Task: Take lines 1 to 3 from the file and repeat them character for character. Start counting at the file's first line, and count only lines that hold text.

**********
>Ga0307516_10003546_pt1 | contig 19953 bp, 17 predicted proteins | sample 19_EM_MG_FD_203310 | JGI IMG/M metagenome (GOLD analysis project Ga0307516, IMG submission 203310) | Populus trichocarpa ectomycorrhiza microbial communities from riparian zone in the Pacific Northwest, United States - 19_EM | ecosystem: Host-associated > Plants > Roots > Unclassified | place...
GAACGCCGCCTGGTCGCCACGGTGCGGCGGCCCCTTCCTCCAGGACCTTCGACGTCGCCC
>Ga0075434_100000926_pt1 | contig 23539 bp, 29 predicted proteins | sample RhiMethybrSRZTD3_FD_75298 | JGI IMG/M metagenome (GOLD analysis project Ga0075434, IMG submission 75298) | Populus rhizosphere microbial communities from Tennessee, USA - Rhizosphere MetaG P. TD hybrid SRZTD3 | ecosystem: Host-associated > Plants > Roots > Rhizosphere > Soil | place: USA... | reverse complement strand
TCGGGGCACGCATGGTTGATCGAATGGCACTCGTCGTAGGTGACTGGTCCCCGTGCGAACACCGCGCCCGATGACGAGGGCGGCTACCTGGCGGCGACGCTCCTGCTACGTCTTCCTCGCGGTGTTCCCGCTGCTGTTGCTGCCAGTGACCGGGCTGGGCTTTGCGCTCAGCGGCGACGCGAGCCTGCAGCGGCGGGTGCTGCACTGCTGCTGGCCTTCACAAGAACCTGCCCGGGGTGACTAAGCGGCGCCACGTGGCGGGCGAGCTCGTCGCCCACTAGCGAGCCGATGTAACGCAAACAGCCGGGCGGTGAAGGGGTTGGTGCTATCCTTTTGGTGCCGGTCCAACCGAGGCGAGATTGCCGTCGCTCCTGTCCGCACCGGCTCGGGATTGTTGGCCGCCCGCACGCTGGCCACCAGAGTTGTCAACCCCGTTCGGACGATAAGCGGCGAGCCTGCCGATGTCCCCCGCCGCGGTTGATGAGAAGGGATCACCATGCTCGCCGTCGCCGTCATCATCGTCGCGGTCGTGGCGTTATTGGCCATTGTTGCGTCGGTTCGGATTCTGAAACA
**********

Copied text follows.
>Ga0307516_10003546_pt1 | contig 19953 bp, 17 predicted proteins | sample 19_EM_MG_FD_203310 | JGI IMG/M metagenome (GOLD analysis project Ga0307516, IMG submission 203310) | Populus trichocarpa ectomycorrhiza microbial communities from riparian zone in the Pacific Northwest, United States - 19_EM | ecosystem: Host-associated > Plants > Roots > Unclassified | place...
GAACGCCGCCTGGTCGCCACGGTGCGGCGGCCCCTTCCTCCAGGACCTTCGACGTCGCCC
>Ga0075434_100000926_pt1 | contig 23539 bp, 29 predicted proteins | sample RhiMethybrSRZTD3_FD_75298 | JGI IMG/M metagenome (GOLD analysis project Ga0075434, IMG submission 75298) | Populus rhizosphere microbial communities from Tennessee, USA - Rhizosphere MetaG P. TD hybrid SRZTD3 | ecosystem: Host-associated > Plants > Roots > Rhizosphere > Soil | place: USA... | reverse complement strand